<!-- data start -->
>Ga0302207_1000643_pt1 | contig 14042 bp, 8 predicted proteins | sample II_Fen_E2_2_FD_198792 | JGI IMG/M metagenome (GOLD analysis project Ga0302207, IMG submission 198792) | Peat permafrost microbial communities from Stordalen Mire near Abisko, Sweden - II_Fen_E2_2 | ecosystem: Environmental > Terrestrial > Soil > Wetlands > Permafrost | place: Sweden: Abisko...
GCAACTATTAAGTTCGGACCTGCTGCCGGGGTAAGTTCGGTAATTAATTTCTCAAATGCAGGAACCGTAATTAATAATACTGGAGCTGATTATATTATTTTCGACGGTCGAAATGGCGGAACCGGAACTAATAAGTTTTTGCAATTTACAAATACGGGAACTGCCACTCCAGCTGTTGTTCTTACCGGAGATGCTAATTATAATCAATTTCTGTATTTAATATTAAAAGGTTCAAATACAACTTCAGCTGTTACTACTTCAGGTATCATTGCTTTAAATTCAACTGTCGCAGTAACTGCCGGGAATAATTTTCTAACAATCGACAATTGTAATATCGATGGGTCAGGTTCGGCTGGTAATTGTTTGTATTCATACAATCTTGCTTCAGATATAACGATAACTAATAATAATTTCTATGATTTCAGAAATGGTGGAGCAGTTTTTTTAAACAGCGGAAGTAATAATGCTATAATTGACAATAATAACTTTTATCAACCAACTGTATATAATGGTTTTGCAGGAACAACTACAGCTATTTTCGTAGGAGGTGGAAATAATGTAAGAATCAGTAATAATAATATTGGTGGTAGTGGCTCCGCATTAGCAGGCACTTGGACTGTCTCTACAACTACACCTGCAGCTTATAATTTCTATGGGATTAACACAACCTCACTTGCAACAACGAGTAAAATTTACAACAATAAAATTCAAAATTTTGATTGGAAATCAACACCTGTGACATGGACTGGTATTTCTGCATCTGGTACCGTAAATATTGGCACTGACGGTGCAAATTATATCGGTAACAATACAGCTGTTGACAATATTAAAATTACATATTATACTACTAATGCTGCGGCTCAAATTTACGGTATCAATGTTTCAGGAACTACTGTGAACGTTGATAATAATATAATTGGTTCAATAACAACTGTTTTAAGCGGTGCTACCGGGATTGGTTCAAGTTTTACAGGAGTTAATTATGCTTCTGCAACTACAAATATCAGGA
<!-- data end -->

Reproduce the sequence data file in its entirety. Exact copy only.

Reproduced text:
>Ga0302207_1000643_pt1 | contig 14042 bp, 8 predicted proteins | sample II_Fen_E2_2_FD_198792 | JGI IMG/M metagenome (GOLD analysis project Ga0302207, IMG submission 198792) | Peat permafrost microbial communities from Stordalen Mire near Abisko, Sweden - II_Fen_E2_2 | ecosystem: Environmental > Terrestrial > Soil > Wetlands > Permafrost | place: Sweden: Abisko...
GCAACTATTAAGTTCGGACCTGCTGCCGGGGTAAGTTCGGTAATTAATTTCTCAAATGCAGGAACCGTAATTAATAATACTGGAGCTGATTATATTATTTTCGACGGTCGAAATGGCGGAACCGGAACTAATAAGTTTTTGCAATTTACAAATACGGGAACTGCCACTCCAGCTGTTGTTCTTACCGGAGATGCTAATTATAATCAATTTCTGTATTTAATATTAAAAGGTTCAAATACAACTTCAGCTGTTACTACTTCAGGTATCATTGCTTTAAATTCAACTGTCGCAGTAACTGCCGGGAATAATTTTCTAACAATCGACAATTGTAATATCGATGGGTCAGGTTCGGCTGGTAATTGTTTGTATTCATACAATCTTGCTTCAGATATAACGATAACTAATAATAATTTCTATGATTTCAGAAATGGTGGAGCAGTTTTTTTAAACAGCGGAAGTAATAATGCTATAATTGACAATAATAACTTTTATCAACCAACTGTATATAATGGTTTTGCAGGAACAACTACAGCTATTTTCGTAGGAGGTGGAAATAATGTAAGAATCAGTAATAATAATATTGGTGGTAGTGGCTCCGCATTAGCAGGCACTTGGACTGTCTCTACAACTACACCTGCAGCTTATAATTTCTATGGGATTAACACAACCTCACTTGCAACAACGAGTAAAATTTACAACAATAAAATTCAAAATTTTGATTGGAAATCAACACCTGTGACATGGACTGGTATTTCTGCATCTGGTACCGTAAATATTGGCACTGACGGTGCAAATTATATCGGTAACAATACAGCTGTTGACAATATTAAAATTACATATTATACTACTAATGCTGCGGCTCAAATTTACGGTATCAATGTTTCAGGAACTACTGTGAACGTTGATAATAATATAATTGGTTCAATAACAACTGTTTTAAGCGGTGCTACCGGGATTGGTTCAAGTTTTACAGGAGTTAATTATGCTTCTGCAACTACAAATATCAGGA